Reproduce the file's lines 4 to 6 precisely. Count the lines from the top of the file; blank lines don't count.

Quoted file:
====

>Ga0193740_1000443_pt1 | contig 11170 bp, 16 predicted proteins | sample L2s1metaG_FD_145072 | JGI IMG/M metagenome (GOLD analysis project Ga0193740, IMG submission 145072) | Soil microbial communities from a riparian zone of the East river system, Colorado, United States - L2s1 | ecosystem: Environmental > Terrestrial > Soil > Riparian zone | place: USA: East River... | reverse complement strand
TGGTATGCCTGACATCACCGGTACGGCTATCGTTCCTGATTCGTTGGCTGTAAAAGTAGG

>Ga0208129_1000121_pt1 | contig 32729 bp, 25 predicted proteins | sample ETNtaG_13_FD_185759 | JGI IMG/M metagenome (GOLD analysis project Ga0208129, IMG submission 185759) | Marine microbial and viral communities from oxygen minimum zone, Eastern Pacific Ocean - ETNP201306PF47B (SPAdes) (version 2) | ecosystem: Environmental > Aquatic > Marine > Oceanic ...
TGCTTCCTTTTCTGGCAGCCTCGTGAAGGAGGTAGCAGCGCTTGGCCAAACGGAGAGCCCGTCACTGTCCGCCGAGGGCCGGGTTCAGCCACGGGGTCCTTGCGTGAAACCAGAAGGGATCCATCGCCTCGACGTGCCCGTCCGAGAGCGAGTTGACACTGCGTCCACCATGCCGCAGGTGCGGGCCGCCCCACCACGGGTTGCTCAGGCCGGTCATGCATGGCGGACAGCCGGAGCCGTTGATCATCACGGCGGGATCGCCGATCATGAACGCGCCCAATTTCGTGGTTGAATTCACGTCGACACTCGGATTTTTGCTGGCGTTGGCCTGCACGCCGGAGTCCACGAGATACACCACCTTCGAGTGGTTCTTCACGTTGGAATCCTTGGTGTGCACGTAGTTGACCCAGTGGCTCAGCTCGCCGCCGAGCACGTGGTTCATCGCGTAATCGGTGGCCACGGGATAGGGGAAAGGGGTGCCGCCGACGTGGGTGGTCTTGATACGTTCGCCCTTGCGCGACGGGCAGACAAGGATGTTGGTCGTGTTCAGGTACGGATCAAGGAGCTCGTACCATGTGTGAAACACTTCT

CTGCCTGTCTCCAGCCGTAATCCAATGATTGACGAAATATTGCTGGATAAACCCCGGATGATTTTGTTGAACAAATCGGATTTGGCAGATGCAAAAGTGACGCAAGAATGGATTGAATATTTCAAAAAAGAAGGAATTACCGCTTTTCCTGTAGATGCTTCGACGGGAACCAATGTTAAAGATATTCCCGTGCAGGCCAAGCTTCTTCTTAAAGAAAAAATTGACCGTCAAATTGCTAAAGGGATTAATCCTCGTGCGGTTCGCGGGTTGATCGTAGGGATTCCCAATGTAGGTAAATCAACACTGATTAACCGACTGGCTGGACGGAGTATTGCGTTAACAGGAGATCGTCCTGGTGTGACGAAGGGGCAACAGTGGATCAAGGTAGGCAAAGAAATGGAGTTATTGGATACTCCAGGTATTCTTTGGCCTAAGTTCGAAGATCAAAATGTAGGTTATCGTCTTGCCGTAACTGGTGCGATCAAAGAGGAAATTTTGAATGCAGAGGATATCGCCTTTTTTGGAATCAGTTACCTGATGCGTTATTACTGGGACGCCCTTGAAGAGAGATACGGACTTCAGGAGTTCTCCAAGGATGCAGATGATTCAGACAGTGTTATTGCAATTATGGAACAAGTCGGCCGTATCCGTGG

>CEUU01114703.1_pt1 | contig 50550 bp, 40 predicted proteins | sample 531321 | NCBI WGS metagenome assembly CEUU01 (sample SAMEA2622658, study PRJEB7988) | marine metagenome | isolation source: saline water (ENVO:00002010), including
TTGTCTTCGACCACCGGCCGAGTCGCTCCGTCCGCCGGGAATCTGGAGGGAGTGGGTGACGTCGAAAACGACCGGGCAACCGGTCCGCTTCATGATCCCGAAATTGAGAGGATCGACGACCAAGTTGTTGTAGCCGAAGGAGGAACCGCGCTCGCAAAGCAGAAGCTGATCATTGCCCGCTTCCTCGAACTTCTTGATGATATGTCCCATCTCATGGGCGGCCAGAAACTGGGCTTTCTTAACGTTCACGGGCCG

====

TGCTTCCTTTTCTGGCAGCCTCGTGAAGGAGGTAGCAGCGCTTGGCCAAACGGAGAGCCCGTCACTGTCCGCCGAGGGCCGGGTTCAGCCACGGGGTCCTTGCGTGAAACCAGAAGGGATCCATCGCCTCGACGTGCCCGTCCGAGAGCGAGTTGACACTGCGTCCACCATGCCGCAGGTGCGGGCCGCCCCACCACGGGTTGCTCAGGCCGGTCATGCATGGCGGACAGCCGGAGCCGTTGATCATCACGGCGGGATCGCCGATCATGAACGCGCCCAATTTCGTGGTTGAATTCACGTCGACACTCGGATTTTTGCTGGCGTTGGCCTGCACGCCGGAGTCCACGAGATACACCACCTTCGAGTGGTTCTTCACGTTGGAATCCTTGGTGTGCACGTAGTTGACCCAGTGGCTCAGCTCGCCGCCGAGCACGTGGTTCATCGCGTAATCGGTGGCCACGGGATAGGGGAAAGGGGTGCCGCCGACGTGGGTGGTCTTGATACGTTCGCCCTTGCGCGACGGGCAGACAAGGATGTTGGTCGTGTTCAGGTACGGATCAAGGAGCTCGTACCATGTGTGAAACACTTCT

CTGCCTGTCTCCAGCCGTAATCCAATGATTGACGAAATATTGCTGGATAAACCCCGGATGATTTTGTTGAACAAATCGGATTTGGCAGATGCAAAAGTGACGCAAGAATGGATTGAATATTTCAAAAAAGAAGGAATTACCGCTTTTCCTGTAGATGCTTCGACGGGAACCAATGTTAAAGATATTCCCGTGCAGGCCAAGCTTCTTCTTAAAGAAAAAATTGACCGTCAAATTGCTAAAGGGATTAATCCTCGTGCGGTTCGCGGGTTGATCGTAGGGATTCCCAATGTAGGTAAATCAACACTGATTAACCGACTGGCTGGACGGAGTATTGCGTTAACAGGAGATCGTCCTGGTGTGACGAAGGGGCAACAGTGGATCAAGGTAGGCAAAGAAATGGAGTTATTGGATACTCCAGGTATTCTTTGGCCTAAGTTCGAAGATCAAAATGTAGGTTATCGTCTTGCCGTAACTGGTGCGATCAAAGAGGAAATTTTGAATGCAGAGGATATCGCCTTTTTTGGAATCAGTTACCTGATGCGTTATTACTGGGACGCCCTTGAAGAGAGATACGGACTTCAGGAGTTCTCCAAGGATGCAGATGATTCAGACAGTGTTATTGCAATTATGGAACAAGTCGGCCGTATCCGTGG

>CEUU01114703.1_pt1 | contig 50550 bp, 40 predicted proteins | sample 531321 | NCBI WGS metagenome assembly CEUU01 (sample SAMEA2622658, study PRJEB7988) | marine metagenome | isolation source: saline water (ENVO:00002010), including